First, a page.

92, rue du Faubourg Poissonnière, in the 10th Arrondissement.
01 83 97 00 00. Closed all day Sunday and Monday dinner.
Maybe you should skip this article altogether and just try calling for a reservation. It’s not that Abri is the most unbeatably fantastic choice out of all Paris restaurants, but it is definitely good, and, most of all, it doesn’t sit more than 20 and is full for weeks.
Chef Katsuaki Okiyama (Robuchon, Taillevent, Agapé, no less) runs a tight ship with a small team that cooks under your eyes in the middle of the small space. The restaurant has been open for only five months, and from the lack of signage outside and minimalist decor inside, one gets the feeling that this is a trial setup before it moves on to better things. As it deserves to.
In the meantime, Abri offers a four-course lunch menu and a six-course dinner menu. Your only choices are between fish and meat for the main, food allergies considered. My lunch started with a bar carpaccio with mandolined radish in a vanilla-scented vinaigrette. The vinaigrette lapped the carpaccio smoothly, with delightful bursts of lemon and one stray spark of mint, and it was a confident stride into a meal.
The second entrée took the flavors up a notch, with a gratin of Jerusalem artichoke, deconstructed, of course, in this restaurant of artfully imagined and plated dishes. Three little nuggets arrived—not flaming hot, which is appreciated—but just so, with delightful, crunchy exteriors. I preferred to forego the buttery sauce for the delicate taste of the Jerusalem artichoke that had prevailed.
I thoroughly enjoyed my main of seared lieu (pollock) served with a coconut milk and lemongrass emulsion—a good piece of fish that benefited from the same light hand in seasoning and the sort of perfect (under)cooking you wish you could master at home. The emulsion was an unusual nod to Southeast Asian flavours, with a sweetness and richness that made me want to mop it up with the bread, as I saw a fellow diner do, except the bread was no insipid table bread but a very flavorful sourdough specially made for the restaurant by a baker friend.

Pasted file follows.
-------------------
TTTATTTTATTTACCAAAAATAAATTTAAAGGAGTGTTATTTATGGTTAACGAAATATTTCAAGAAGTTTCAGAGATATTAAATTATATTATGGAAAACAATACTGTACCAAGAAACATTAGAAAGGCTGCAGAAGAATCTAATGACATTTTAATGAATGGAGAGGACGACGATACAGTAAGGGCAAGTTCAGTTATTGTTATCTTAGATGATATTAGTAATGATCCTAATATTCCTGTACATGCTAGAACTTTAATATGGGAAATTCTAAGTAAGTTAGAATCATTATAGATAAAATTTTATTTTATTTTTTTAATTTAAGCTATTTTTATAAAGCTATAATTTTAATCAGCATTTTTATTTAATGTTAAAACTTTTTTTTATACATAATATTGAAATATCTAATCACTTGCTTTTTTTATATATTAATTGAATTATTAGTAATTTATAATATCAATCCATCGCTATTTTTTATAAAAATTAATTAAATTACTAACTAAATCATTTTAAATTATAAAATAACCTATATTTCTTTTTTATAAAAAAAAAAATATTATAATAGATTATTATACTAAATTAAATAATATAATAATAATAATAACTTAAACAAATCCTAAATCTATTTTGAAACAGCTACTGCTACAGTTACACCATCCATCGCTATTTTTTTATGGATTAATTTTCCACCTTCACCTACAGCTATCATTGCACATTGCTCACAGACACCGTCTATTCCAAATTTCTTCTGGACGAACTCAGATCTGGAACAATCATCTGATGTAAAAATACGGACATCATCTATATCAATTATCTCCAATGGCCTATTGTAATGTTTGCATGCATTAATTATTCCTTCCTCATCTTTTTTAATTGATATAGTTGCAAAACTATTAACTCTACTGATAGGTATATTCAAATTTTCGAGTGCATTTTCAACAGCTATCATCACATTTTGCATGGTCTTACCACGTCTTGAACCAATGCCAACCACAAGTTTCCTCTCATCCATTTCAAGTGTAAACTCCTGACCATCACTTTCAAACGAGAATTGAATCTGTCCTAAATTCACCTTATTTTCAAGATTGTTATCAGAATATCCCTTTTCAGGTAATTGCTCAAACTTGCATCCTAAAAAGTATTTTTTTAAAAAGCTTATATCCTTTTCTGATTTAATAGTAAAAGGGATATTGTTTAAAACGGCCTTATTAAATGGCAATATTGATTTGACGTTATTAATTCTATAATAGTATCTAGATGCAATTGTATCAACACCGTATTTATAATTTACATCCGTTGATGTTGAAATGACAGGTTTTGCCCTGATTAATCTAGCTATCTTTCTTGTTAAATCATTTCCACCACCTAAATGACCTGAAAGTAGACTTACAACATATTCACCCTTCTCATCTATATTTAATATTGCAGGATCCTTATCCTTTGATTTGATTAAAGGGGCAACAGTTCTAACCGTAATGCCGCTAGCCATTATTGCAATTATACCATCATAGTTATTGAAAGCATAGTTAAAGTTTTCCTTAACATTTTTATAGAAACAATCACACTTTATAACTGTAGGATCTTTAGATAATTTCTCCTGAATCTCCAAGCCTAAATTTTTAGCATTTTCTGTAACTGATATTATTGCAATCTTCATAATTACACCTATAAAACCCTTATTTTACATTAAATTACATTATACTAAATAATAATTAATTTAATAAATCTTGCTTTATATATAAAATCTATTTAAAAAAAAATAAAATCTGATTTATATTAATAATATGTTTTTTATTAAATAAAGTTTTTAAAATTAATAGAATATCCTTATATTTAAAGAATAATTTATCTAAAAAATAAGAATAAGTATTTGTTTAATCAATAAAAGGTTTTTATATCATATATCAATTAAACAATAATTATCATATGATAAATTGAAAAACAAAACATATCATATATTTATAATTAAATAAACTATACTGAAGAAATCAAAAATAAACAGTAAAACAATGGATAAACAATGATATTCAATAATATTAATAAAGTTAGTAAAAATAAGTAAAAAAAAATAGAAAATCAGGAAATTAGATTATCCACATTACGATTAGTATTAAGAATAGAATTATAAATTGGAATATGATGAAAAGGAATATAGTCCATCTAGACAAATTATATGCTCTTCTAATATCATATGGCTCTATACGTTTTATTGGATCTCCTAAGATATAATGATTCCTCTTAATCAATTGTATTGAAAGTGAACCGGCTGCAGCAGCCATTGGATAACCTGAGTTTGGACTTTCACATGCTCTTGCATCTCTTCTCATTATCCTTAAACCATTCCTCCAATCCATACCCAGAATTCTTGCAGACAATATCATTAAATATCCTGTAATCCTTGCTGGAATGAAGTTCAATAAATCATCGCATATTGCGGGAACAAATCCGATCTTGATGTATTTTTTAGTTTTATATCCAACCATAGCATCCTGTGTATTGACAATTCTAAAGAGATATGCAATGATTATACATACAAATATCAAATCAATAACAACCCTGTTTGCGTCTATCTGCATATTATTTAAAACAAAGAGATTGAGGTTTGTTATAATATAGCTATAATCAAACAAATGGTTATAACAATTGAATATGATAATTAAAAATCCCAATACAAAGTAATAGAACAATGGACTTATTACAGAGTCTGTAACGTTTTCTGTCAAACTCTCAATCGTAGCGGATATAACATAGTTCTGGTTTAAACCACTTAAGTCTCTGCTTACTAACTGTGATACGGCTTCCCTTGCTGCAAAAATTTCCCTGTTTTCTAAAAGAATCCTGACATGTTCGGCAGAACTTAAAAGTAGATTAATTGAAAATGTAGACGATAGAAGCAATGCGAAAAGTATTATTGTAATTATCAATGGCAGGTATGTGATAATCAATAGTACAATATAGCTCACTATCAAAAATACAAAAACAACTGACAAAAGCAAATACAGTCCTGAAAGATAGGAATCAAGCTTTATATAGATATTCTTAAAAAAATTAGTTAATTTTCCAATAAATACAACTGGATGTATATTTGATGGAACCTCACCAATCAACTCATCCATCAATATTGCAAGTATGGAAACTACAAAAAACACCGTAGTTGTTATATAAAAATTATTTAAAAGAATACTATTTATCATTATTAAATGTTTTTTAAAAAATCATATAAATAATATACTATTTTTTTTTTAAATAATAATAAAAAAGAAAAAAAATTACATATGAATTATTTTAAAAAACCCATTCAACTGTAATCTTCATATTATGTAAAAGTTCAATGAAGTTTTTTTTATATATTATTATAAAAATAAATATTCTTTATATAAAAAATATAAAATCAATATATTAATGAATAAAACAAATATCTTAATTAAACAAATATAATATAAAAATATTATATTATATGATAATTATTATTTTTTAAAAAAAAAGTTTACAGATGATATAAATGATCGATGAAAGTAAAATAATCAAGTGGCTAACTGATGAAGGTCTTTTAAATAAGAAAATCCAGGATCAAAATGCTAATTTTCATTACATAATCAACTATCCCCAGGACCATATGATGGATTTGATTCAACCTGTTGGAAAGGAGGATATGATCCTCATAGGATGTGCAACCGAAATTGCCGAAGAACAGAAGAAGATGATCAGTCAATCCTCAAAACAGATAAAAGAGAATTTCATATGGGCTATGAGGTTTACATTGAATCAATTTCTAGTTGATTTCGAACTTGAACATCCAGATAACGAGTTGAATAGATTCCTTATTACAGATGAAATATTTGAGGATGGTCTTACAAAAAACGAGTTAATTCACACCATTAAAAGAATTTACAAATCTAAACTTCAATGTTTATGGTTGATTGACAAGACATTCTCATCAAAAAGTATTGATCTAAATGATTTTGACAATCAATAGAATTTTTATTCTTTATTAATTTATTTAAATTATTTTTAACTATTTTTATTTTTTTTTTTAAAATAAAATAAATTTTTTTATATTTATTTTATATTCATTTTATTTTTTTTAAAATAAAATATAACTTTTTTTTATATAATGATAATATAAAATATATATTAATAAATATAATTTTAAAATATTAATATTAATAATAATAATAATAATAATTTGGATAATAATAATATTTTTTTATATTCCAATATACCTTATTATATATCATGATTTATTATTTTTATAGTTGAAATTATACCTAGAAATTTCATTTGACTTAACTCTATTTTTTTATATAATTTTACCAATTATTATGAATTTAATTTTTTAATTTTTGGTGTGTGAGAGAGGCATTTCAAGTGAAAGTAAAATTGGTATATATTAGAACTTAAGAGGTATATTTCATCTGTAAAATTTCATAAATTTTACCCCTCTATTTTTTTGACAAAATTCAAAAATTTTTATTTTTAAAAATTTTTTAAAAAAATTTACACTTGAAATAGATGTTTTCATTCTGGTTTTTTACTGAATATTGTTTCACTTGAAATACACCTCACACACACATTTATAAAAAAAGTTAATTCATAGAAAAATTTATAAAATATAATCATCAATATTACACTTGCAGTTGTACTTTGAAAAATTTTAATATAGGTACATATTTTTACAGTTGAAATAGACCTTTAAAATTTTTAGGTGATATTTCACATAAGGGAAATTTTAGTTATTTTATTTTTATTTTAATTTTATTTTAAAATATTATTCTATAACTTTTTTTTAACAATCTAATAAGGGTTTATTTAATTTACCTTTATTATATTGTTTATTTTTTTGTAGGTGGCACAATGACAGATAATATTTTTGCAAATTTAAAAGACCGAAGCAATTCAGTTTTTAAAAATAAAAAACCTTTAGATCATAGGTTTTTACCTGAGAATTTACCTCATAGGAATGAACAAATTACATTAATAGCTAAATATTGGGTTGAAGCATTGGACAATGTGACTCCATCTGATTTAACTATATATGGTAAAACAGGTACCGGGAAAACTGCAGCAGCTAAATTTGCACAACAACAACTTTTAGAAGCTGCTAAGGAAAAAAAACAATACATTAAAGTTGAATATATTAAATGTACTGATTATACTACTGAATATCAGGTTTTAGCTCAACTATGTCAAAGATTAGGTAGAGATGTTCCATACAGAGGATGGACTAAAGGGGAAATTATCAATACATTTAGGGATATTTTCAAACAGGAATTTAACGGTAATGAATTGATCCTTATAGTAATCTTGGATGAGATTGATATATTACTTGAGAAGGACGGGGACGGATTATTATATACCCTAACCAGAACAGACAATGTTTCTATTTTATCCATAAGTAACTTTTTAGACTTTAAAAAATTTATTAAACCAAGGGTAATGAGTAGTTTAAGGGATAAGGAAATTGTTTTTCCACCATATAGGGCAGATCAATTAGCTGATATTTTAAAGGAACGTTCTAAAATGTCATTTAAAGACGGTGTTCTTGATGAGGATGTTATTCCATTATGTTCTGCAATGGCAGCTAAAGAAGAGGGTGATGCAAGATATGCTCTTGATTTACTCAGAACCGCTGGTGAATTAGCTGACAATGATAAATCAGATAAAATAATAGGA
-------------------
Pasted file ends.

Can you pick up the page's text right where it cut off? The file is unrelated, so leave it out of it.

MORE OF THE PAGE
I eyed said diner’s suave, dark chocolate dessert and imagined I would get the same; instead I had an apple mille-feuille and couldn’t have been happier. It was as perfect as mille-feuilles come. Smaller than most, it was mille-feuille fashioned as Swiss roll, with faultless flaky pastry ensconcing cream and shards of crackly dried apple and moist fresh ones, topped with a scoop of vanilla-speckled ice cream. It’s the sort of dessert that puts you in that happy place: you wish you could have more but know you’ve just tasted something really fine and that it should end there.
Reserve well in advance so you don’t end up with a seat like mine at the back of the restaurant, with dim lighting and metal tubes running above your head. I’m definitely going back to see what other surprises the chef has up his sleeve. And for that chocolate dessert.
In a nutshell: Light, inventive and sharp cuisine by a chef who has been places. The triple-decker tonkatsu, Japanese omelet and sauerkraut sandwich has everyone who has tried it raving. Another reason to go?
Price check: Four-course lunch menu, 22 euros; six-course dinner menu, 38.5 euros; a special sandwich lunch menu only on Monday and Saturday.
If Abri sounds good, you might like Semilla. Read the review.
54, rue de Seine, in the 6th Arrondissement.
01 43 54 34 50. Lunch and dinner daily.
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